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USPS BlueEarth Federal Recycling Program

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Leading by example

The Postal Service recently hosted several federal agencies for an event to discuss progress on electronics waste recycling.

USPS participates in the Interagency Task Force on Electronics Stewardship, created by President Obama in 2010. The task force’s goal is to protect public health and the environment from the negative impacts of unsafe or improper handling of used electronics.

In addition to participating in the task force, the Postal Service’s USPS BlueEarth Federal Recycling Program is named as an example of government leading by example in the national strategy. At the event, four new agencies committed to participate in the USPS BlueEarth® Federal Recycling program: Environmental Protection Agency (EPA), General Services Administration (GSA), Department of Defense and the Peace Corps. The program may now reach a potential of more than 1.7 million eligible federal employees and contractors at 16 agencies, including USPS.

During the event, the group celebrated and discussed their recently-updated national strategy: Moving Sustainable Electronics Forward: An Update to the National Strategy for Electronics Stewardship.The work of the task force, and the USPS BlueEarth® Federal Recycling Program, is important to ensure the environment is protected from the potential damages of electronic waste, or “e-waste”. The EPA estimates that recycling one million laptops alone saves the energy equivalent to the electricity used by more than 3,500 U.S. homes in a year.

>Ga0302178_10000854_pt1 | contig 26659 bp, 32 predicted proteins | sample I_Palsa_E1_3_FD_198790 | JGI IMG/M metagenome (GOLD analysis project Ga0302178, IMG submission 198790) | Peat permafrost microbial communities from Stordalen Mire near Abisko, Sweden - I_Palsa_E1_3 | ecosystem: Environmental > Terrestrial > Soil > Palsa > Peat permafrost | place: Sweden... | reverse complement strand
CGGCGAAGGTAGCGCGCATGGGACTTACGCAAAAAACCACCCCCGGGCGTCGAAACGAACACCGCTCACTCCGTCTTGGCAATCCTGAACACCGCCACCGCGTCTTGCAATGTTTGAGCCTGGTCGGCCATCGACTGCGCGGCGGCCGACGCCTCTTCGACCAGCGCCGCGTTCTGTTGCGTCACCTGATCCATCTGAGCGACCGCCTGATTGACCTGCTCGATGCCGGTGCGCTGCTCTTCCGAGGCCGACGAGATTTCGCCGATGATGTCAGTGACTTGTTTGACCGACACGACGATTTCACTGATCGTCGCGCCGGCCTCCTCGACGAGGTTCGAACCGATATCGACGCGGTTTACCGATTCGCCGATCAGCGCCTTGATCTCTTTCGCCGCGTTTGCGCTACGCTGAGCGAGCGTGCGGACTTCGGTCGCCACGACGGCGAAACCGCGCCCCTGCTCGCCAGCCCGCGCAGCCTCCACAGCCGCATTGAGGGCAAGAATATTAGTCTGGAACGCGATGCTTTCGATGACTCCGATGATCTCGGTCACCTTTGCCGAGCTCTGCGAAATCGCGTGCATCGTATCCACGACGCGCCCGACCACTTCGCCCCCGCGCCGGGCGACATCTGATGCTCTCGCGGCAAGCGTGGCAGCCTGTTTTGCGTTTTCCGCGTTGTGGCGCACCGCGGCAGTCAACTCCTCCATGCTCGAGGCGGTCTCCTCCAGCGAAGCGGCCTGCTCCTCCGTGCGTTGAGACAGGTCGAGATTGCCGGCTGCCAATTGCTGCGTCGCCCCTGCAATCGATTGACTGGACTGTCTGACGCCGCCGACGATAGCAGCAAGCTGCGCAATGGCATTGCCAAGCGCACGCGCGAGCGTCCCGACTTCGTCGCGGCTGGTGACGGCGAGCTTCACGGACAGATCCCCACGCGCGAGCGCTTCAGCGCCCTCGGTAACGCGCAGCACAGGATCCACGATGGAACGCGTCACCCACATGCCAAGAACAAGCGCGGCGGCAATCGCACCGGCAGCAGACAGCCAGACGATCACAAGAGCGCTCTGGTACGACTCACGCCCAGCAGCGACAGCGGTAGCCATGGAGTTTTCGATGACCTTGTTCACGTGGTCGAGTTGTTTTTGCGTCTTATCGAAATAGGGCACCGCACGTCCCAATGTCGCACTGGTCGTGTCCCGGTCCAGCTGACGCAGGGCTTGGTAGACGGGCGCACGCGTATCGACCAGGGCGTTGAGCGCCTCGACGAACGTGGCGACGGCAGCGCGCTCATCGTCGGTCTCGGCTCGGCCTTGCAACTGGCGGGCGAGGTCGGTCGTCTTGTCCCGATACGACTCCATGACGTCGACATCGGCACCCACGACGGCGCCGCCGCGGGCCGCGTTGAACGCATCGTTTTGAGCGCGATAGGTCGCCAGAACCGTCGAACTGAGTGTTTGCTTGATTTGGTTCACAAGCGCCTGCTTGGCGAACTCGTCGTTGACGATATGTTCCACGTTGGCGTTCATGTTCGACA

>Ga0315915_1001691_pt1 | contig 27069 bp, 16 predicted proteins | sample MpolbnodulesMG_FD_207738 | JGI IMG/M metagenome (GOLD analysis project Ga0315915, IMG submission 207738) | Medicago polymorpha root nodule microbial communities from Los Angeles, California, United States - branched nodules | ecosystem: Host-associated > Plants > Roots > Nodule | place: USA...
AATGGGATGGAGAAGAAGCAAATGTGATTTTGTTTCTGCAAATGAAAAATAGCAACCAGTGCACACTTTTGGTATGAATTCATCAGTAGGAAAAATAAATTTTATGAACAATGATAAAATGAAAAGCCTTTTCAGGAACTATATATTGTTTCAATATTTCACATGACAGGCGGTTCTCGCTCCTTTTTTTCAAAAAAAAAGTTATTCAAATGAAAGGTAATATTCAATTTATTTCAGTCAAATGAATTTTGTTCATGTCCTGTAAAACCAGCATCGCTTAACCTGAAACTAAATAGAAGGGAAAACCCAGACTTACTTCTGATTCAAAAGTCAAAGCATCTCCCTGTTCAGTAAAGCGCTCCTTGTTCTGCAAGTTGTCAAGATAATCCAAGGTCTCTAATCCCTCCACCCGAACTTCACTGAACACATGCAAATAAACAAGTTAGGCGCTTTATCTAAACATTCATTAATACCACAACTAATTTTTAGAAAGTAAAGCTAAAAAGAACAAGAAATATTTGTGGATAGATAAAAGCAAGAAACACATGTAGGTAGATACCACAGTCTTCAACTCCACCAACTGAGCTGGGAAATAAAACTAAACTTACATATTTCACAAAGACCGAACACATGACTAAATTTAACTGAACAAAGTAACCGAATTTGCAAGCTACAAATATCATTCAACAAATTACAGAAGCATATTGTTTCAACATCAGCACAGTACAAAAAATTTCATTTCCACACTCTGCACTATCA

If you’re an employee at a participating federal agency, you can start recycling your used electronics free of charge through the program today. Visit the federal recycling program page for more information: You can also check out EPA’s resources for electronics recycling here:



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One Response to “USPS BlueEarth Federal Recycling Program”

  1. Drew Martin

    Hopefully, the USPS’ recycling programs will soon include proper disposal of flourscent lamps, which most facilities go through rather quickly, and few recycle due to the difficulty and expense of doing so. The truth is, lots of these bulbs end up in the dumpster/landfill, while the valuable gases they contained are lost to the atmosphere.
    Drew Martin, Postmaster
    West Jefferson, NC

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